Back in May, SpaceX launched its Starship SN15 prototype to about the cruising altitude of a commercial airliner before landing it safely. The company claims future versions of the rocket will be able to take 100 passengers at a time to the moon, and even Mars.
But while it’s one thing to send a rocket to Mars, it’s another to send people there alive. And it’s yet another thing to make sure the people can be as healthy as they were when they left Earth.
Read more at: ABC news
How Has Traffic Been Managed In The Sky, On Waterways, And On The Road? Comparisons For Space Situational Awareness (Part 1)
Most casual observers likely would agree that as the complex space operating environment becomes more crowded with more operating satellites and debris, the topics of space situational awareness (SSA) and space traffic management (STM) deserve more concerted attention. While we’ve had over 60 years of satellites in the large expanse of near-Earth space with only a handful of collisions, this likely will change as space becomes more crowded. To understand what kind of overall STM framework might be both useful and practical, we will examine some of the complexities of current SSA operations. For historical points of comparison, we then will look at literal and figurative “rules of the road” paradigms for traveling on land, sea, and in the air. Curiously, norms and procedures for managing the flights of unmanned aircraft systems (UAS), aka “drones”, are evolving faster than those for STM, even though modern drones have flown effectively for fewer years than spacecraft.
Read more at: Spacereview
Why The U.S. Once Set Off A Nuclear Bomb In Space
It was pitch black when Greg Spriggs’ father brought his family to the highest point on Midway Atoll on July 8, 1962. That night on another atoll a thousand miles away, the U.S. military was scheduled to launch a rocket into space to test a fusion bomb.
“He was trying to figure out which direction to look,” Spriggs recalls. “He thought there was going to be this little flicker, so he wanted to make sure everybody was going to see it.”
Read more at: National geographic
Montreal Startup Northstar Wants To Play Traffic Cop In Space
Last May, while examining high-resolution photographs as part of a routine inspection, the Canadian Space Agency spotted a five-millimetre hole in the Canadarm2, the robotic arm that services the International Space Station.
Space technology company MDA Ltd., which built the Canadarm2 at its facility in Brampton, Ont., was tasked by the CSA with reviewing the images and concluded that the arm had been hit by a piece of space debris.
Fortunately the arm’s performance was not affected – the space agency called it a “lucky strike” – but incidents such as this one are expected to become more common as the amount of debris orbiting the Earth continues to grow.
Read more at: Globe and mail
Senators Fret Shift Of Civil Space Tracking From DoD Lagging
The Commerce Department has come under fire from the Senate Commerce, Science & Transportation Committee for foot-dragging on taking over responsibility for warning civil, commercial and foreign satellite operators about potential on-orbit collisions.
In a Thursday hearing, senators expressly raised concerns that Commerce now seems to want to rid itself of the mission entirely — a mission that the Defense Department has been eager to offload, so that its space tracking sensors can be dedicated to watching for threats from adversary space assets.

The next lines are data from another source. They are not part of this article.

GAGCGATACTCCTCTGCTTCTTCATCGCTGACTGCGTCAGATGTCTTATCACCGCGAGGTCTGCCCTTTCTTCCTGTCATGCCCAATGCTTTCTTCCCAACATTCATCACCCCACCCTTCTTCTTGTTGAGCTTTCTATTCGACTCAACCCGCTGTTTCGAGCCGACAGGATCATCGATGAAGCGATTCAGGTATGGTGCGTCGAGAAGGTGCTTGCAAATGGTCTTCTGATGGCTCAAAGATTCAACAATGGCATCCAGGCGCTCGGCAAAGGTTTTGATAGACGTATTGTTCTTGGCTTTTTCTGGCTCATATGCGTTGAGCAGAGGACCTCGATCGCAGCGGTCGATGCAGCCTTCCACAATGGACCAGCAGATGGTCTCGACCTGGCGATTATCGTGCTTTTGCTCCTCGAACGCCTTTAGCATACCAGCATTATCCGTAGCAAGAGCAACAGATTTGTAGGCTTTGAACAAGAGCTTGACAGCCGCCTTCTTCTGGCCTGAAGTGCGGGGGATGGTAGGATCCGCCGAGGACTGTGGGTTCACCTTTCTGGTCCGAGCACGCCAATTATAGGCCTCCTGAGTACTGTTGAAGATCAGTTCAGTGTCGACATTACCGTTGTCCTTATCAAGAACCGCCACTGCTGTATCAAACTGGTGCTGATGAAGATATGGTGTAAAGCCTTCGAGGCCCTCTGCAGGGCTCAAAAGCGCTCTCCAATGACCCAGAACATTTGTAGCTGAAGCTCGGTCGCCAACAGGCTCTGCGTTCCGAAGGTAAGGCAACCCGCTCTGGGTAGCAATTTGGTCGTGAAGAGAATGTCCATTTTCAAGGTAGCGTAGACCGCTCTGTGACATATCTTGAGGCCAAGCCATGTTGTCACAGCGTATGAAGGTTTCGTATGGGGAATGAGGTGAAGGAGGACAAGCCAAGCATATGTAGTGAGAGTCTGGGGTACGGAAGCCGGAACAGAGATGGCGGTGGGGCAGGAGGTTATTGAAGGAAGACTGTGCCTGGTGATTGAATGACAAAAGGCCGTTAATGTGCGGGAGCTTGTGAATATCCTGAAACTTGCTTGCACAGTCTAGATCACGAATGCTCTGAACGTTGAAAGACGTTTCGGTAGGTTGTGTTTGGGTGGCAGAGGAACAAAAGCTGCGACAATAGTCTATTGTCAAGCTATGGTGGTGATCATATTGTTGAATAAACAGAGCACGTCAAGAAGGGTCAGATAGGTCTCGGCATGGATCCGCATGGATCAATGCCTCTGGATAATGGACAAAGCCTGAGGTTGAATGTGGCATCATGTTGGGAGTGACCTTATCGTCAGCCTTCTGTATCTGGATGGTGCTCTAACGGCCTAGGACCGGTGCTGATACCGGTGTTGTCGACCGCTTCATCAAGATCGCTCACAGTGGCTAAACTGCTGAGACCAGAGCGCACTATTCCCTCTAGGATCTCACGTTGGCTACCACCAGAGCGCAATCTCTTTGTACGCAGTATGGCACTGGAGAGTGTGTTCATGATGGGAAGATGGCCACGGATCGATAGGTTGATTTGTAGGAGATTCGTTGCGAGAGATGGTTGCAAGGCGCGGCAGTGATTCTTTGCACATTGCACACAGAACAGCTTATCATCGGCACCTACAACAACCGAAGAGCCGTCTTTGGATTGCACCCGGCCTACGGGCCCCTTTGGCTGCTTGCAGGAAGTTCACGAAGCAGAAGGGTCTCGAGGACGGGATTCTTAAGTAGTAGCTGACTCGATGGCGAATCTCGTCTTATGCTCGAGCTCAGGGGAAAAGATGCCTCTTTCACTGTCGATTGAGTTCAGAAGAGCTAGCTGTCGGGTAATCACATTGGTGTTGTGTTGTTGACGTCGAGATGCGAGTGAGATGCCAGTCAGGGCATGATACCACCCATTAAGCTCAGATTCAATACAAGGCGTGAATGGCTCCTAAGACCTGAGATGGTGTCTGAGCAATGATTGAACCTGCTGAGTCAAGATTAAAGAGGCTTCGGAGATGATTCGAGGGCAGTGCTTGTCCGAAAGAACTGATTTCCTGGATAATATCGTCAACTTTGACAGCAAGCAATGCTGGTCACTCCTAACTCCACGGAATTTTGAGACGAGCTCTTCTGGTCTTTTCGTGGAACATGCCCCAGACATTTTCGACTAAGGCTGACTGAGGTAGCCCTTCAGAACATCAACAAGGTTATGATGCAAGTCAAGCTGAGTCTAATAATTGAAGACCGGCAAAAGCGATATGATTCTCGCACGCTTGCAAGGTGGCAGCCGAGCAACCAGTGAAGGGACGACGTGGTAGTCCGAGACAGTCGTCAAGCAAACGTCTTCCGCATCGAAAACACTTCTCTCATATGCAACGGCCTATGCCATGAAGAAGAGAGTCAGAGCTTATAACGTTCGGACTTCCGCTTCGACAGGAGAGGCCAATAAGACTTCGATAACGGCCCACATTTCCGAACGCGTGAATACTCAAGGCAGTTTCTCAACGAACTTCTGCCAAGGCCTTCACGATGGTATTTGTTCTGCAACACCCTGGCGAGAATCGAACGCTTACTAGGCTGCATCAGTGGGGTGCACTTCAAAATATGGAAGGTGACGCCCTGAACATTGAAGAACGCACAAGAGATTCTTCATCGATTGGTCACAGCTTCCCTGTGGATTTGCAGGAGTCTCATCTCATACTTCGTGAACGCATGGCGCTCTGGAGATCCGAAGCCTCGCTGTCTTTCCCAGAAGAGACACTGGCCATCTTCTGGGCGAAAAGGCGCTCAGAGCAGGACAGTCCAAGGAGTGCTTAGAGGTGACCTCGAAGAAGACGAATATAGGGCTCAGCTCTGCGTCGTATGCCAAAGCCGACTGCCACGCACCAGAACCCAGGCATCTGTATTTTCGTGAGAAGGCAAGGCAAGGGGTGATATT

Read more at: Breaking defense
Rumbling Meteor Lights Up Norway, Prompting Search For Meteorites
An “unusually large meteor” briefly lit up southern Norway on Sunday, creating a spectacular sound and light display as it rumbled across the sky, and a part of it may have hit Earth, possibly not far from the capital, Oslo, experts said.
Reports of sightings started arriving at around 1am, and the phenomenon was seen as far north as Trondheim. There were no immediate reports of injuries or damage.
A web camera in Holmestrand, south of Oslo, captured a fireball falling from the sky and erupting into a bright flash that lit up a marina.
Read more at: Guardian
How Bad Is Space Tourism For The Environment? And Other Space Travel Questions, Answered.
For many, the rise of commercial space tourism is a vulgar display of wealth and power. Amid several global crises, including climate change and a pandemic, billionaires are spending their cash on launching themselves into space for fun. When Amazon founder Jeff Bezos told reporters after his first space tourism trip on Tuesday that Amazon customers and employees had “paid” for his flight, that only intensified that criticism.
But critics won’t deter Bezos and the other superrich. Space tourism is now a reality for the people who can afford it — and it will have repercussions for everyone on Earth.
Read more at: Vox
Green Light For Rocket Lab Return
Rocket Lab has concluded an extensive review into the cause of the anomaly that resulted in the loss of its Running Out Of Toes launch in May.
With the root cause of the issue identified and corrective measures in place, Electron will be back on the pad for the next mission from Launch Complex 1 later this month, a company statement said.
“The May 15 anomaly occurred after 17 successful orbital flights of the Electron launch vehicle, which has deployed more than 100 satellites to orbit since 2018.
Read more at: gisborneherald
ESA’s Boost! Fosters New Launch And In-Orbit Services
Companies with small satellites are set to benefit from a new end-to-end space transportation service offering additional in-orbit flexibility proposed by D-Orbit and supported through ESA’s Boost! programme.
This commercial service proposal is the first within ESA’s Boost! programme to enable in-orbit transportation services.
D-Orbit UK will offer an end-to-end service. This will include customer payload integration on its range of satellite dispensers, D-Orbit’s own ION satellite carrier or third-party dispensers, launch and deployment into orbit using primarily UK-based launch services.
Read more at: ESA